Amsterdam Island, Saint Paul and Associated Waters IMMA

Size in Square Kilometres

1,431,225 km2

Qualifying Species and Criteria

Subantarctic fur seals – Arctocephalus tropicalis

Criterion C (1, 2)

Marine Mammal Diversity 

Orcinus orca, Physeter macrocephalus, Balaenoptera musculus brevicauda, Mirounga leonina

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The Amsterdam and St Paul Islands are two small volcanic islands in French territorial waters of the subantarctic Southern Indian Ocean. The islands contain a landmass of less than 66km2 between them. However, they host 11% of the world’s breeding population of subantarctic fur seals (Arctocephalus tropicalis). Hunting during the 19th century almost extirpated the population, and fewer than 100 individuals were counted in 1956. However, by 1982, the population was estimated at 30,5000, and may now only be limited by available prey in the area. In addition to subantarctic fur seals, opportunistic sightings of other marine mammals around the islands, include killer whales (Orcinus orca) that are present year-round, and southern elephant seals (Mirounga leonina) that are regular visitors but do not appear to breed in the area. Additionally, sperm whales (Physeter macrocephalus) and pygmy blue whales (Balaenoptera musculus brevicauda) have been documented in the region, which is a likely feeding area for either pygmy or Antarctic blue whales.

Description of Qualifying Criteria

Criterion C: Key Life Cycle Activities

Sub-criterion C1: Reproductive Areas

The population of subantarctic fur seals on Amsterdam Island is especially interesting in the sense that it was almost completely depleted during the whaling era with less than 100 individuals being left in 1956 (Paulian 1964). This population increased to 30 500 adults by 1982 (Roux 1978). A good marker of the health of the population can be found in the annual pup production that was 6334 pups in 1982, 6414 pups in 1993 (Guinet et al. 1994) and the latest count in 2018 gives a figure of 4748 Subantarctic fur seal pups. The population increased throughout the 1990’s and is now thought to be stable or decreasing slightly. It has been suggested that this population has reached its carrying capacity and is now impacted by density-dependent effects (Chambellant et al. 2003). Pups are counted annually by the scientists of the Polar Program 109 (CNRS CEBC UMR7372, France), logistically supported by the French Polar Institute (IPEV) and the Natural Reserve.

Sub-criterion C2: Feeding Areas

Subantarctic fur seals adjust their foraging behaviour according to both seasonal and annual changes in oceanographic conditions, and thus probably, food availability (Georges et al. 1997, Beauplet et al. 2004). The fur seals exploit the Subtropical Front, but also exhibit large differences in their seasonal distributions, ranging from short trips in restricted foraging areas during summer to widely distributed foraging grounds during the winter, possibly reflecting a decrease in food availability close to the islands. The proposed cIMMA thus encompasses the largest foraging range measured (Fig. S1, Beauplet et al. 2004), so as to ensure that food resources would not be a limitation to this population. Acoustic studies suggest that the pygmy blue whales, one of the subspecies of blue whales in the Southern Ocean, also use the proposed cIMMA as a foraging area (Samaran et al., 2010).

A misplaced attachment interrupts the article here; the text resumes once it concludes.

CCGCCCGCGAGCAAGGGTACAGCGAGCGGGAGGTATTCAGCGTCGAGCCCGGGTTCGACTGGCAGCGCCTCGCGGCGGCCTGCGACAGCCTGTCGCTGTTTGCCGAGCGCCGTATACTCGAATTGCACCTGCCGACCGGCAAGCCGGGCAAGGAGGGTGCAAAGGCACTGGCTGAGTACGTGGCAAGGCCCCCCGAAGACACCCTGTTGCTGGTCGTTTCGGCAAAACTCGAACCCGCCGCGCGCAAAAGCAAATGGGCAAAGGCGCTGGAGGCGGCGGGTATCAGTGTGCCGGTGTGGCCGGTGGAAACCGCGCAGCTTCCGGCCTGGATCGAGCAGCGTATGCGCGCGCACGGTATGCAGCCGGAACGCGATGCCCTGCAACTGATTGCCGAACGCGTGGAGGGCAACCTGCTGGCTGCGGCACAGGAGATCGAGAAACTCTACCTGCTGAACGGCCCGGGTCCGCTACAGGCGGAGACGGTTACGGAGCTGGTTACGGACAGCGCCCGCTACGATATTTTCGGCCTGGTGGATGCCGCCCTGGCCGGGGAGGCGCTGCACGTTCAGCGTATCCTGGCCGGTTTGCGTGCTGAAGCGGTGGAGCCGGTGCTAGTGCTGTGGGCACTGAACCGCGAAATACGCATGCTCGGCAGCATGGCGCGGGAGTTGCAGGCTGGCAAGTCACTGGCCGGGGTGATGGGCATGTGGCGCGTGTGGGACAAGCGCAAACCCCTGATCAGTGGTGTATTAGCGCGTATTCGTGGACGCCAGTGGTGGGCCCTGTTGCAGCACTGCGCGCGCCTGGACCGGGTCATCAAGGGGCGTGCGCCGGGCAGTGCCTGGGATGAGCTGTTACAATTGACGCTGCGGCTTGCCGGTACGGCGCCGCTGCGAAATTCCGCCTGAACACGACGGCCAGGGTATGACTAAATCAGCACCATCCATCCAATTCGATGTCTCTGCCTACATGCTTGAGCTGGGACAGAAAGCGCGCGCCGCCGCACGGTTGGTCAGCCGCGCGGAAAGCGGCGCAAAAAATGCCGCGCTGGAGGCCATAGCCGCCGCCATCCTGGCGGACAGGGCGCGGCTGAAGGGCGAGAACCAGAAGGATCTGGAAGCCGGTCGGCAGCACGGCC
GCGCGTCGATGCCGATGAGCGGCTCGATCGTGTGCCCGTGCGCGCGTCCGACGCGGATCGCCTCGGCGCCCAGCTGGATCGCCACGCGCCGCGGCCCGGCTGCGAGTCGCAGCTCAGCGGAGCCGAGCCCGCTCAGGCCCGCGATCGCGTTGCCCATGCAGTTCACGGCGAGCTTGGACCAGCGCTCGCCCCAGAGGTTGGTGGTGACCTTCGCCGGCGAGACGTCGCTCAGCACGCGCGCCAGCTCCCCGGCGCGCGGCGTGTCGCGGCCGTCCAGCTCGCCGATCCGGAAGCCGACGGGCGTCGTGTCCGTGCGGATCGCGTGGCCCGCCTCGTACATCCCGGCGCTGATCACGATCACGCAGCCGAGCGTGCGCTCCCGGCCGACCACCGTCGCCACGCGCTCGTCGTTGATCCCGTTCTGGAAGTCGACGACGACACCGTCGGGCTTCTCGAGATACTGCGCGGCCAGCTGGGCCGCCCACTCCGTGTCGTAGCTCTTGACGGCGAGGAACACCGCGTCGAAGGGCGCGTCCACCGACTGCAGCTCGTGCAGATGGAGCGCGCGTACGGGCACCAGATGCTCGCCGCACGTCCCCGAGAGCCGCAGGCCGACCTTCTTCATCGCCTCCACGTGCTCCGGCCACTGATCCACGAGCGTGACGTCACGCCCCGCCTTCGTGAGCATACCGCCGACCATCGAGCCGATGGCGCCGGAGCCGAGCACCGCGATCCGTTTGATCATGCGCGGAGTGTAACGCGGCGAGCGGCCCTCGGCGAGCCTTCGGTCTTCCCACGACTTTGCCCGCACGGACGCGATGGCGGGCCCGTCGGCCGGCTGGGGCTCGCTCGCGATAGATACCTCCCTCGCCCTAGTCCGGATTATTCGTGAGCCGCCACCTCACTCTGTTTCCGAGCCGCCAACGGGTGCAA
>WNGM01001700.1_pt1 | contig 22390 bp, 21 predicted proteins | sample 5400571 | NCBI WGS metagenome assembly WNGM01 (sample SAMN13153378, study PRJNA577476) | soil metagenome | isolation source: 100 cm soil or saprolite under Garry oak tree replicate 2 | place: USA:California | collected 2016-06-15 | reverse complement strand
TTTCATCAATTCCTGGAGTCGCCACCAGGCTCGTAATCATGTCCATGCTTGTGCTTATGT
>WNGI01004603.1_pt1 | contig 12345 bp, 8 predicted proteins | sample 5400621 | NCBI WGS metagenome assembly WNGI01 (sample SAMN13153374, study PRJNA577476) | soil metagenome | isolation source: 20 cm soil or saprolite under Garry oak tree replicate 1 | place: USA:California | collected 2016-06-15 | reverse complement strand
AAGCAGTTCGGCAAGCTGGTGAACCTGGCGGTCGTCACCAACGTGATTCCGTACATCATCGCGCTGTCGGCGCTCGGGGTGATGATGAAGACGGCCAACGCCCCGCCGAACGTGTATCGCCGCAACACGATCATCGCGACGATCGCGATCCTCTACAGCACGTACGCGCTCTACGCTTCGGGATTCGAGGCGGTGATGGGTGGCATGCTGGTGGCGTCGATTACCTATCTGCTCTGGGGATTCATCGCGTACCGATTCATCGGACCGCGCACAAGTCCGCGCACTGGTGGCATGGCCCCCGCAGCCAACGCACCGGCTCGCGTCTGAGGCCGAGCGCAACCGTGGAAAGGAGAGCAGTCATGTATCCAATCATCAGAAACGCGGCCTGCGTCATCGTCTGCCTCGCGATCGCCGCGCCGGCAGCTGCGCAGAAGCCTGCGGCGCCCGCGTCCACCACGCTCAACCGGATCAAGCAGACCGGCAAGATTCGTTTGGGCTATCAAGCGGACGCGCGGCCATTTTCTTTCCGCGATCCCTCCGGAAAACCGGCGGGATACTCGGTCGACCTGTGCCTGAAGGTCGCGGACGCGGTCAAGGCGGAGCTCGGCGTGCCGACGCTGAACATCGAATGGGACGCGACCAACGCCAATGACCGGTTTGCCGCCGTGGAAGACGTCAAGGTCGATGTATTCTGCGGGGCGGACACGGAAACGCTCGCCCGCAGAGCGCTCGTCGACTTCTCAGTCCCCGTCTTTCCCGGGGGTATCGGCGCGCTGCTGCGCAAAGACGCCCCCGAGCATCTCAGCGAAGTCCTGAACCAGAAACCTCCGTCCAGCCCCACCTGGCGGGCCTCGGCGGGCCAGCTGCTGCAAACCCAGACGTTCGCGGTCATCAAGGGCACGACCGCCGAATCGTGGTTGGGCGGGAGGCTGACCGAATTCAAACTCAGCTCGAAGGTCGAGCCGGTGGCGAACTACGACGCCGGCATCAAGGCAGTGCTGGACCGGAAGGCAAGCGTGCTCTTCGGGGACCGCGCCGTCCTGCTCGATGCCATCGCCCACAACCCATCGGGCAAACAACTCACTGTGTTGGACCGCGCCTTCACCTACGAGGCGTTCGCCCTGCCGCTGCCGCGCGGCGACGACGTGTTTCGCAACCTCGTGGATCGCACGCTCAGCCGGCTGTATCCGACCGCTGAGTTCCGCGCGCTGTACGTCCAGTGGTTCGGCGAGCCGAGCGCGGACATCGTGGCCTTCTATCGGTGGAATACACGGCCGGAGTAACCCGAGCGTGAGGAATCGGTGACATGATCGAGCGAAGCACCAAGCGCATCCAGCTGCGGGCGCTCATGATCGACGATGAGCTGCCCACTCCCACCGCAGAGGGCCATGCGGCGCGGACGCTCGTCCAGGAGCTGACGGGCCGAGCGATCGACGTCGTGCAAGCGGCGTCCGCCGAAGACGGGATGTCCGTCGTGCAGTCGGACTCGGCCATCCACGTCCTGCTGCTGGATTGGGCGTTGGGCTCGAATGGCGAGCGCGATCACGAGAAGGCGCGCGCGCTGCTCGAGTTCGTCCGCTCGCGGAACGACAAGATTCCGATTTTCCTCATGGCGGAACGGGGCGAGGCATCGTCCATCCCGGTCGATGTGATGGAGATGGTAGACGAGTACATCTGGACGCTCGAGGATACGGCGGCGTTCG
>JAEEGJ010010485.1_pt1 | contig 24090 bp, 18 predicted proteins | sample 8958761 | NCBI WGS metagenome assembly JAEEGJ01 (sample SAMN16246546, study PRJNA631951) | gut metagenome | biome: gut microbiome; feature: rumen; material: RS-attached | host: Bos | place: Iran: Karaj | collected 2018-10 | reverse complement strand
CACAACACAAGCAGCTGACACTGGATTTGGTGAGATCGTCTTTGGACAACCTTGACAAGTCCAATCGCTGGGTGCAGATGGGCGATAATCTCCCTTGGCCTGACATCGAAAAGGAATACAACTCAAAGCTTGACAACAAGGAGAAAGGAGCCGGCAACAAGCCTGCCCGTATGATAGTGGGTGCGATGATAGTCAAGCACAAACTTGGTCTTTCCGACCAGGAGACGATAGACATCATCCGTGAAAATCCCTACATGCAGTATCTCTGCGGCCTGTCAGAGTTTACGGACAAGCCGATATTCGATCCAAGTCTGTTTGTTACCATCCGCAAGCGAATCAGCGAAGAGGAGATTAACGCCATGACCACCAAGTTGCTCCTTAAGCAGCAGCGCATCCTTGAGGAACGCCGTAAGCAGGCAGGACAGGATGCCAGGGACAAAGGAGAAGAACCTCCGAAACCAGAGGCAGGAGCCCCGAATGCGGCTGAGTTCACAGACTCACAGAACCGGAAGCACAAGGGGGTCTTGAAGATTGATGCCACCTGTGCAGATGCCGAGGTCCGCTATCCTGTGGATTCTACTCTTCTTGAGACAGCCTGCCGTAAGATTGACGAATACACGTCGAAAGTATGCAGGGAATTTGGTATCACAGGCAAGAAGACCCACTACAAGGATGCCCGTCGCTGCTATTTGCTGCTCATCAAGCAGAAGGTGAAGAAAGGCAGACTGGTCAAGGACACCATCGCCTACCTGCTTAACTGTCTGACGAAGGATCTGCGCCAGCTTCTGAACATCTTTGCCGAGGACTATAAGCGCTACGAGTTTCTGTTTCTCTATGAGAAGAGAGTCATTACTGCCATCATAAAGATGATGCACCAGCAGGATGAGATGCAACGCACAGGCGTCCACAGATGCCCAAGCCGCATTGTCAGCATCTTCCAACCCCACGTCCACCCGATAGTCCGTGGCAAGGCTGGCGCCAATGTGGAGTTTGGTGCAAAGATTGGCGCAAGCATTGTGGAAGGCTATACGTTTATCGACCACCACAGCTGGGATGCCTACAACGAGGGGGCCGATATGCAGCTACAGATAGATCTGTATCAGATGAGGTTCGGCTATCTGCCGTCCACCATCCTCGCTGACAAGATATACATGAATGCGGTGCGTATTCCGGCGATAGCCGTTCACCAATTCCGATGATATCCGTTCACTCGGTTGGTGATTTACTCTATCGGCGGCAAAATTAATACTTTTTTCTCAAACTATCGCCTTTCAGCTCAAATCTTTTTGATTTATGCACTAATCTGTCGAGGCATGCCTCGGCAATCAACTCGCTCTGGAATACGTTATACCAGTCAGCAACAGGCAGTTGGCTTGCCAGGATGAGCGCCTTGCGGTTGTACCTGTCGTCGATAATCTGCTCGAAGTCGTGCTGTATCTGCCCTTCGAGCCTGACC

Supporting Information

Beauplet, G., Dubrocal, L., Guinet, C., Cherel, Y., Dabin, W., Gagne, C., Hindell, M. 2004. Foraging ecology of subantarctic fur seals Arctocephalus tropicalis breeding on Amsterdam Island: seasonal changes in relation to maternal characteristics and pup growth. Marine Ecology Progress Series. 2004, 273, 211-225

Branch, T.A., Stafford, K.M., Palacios, D.M., Allison, C., Bannister, J.L., Burton, C.L.K., Cabrera, E., Carlson, C.A., Galletti Vernazzani, B., Gill, P.C. and Hucke-Gaete, R. Past and present distribution, densities and movements of blue whales Balaenoptera musculus in the Southern Hemisphere and northern Indian Ocean. Mammal Review, 2007, 37(2), pp.116-175

Chambellant M., Beauplet G., Guinet C., Georges J.Y. 2003. Long-term evaluation of pup growth and preweaning survival rates in subantarctic fur seals, Arctocephalus tropicalis, on Amsterdam Island. Canadian Journal of Zoology. 2003, 81, 1229-1239 

Georges J.Y., Bonadonna F., Guinet C. 2000. Foraging habitat and diving activity of lactating Subantarctic fur seals in relation to sea-surface temperatures on Amsterdam Island. Marine Ecology Progress Series. 2000, 196, 291-304

Guinet C., Jouventin P., Georges J.Y. 1994. Long term population changes of fur seals Arctocephalus gazella and A. tropicalis on subantarctic (Crozet) and subtropical (Saint Paul and Amsterdam) islands and their possible relationship to El Niño Southern Oscillation. Antarctic Science. 1994, 6, 473-478

Paulian, P. 1964. Contribution a l’etude de l’otarie de l’Ile d’Amsterdam. Mammalia 1964, 28, 1-146.

Roux, J.P. 1987. Subantarctic fur seal, Arctocephalus tropicalis, in French Subantarctic territories. In Status, Biology, and Ecology of Fur Seals. Croxall, J. P. and R. L. Gentry (Eds). NOAA tech. Rep. NMFS 51: 79–81 (Proceedings of an International Symposium and Workshop, Cambridge, England, April 1984)

Samaran, F., Adam, O., Guinet, C. 2010. Discovery of a mid-latitude sympatric area for two Southern Hemisphere blue whale subspecies. ESR 12:157-165 (2010) DOI:

Tixier P., Guinet C. 2013. Catalogue de Photo-Identification 2013: Orques des îles Amsterdam et St Paul.  Réserve Naturelle des Terres Australes Terres Australes et Antarctiques Françaises & Centre d’Etudes Biologiques de Chizé – CNRS.


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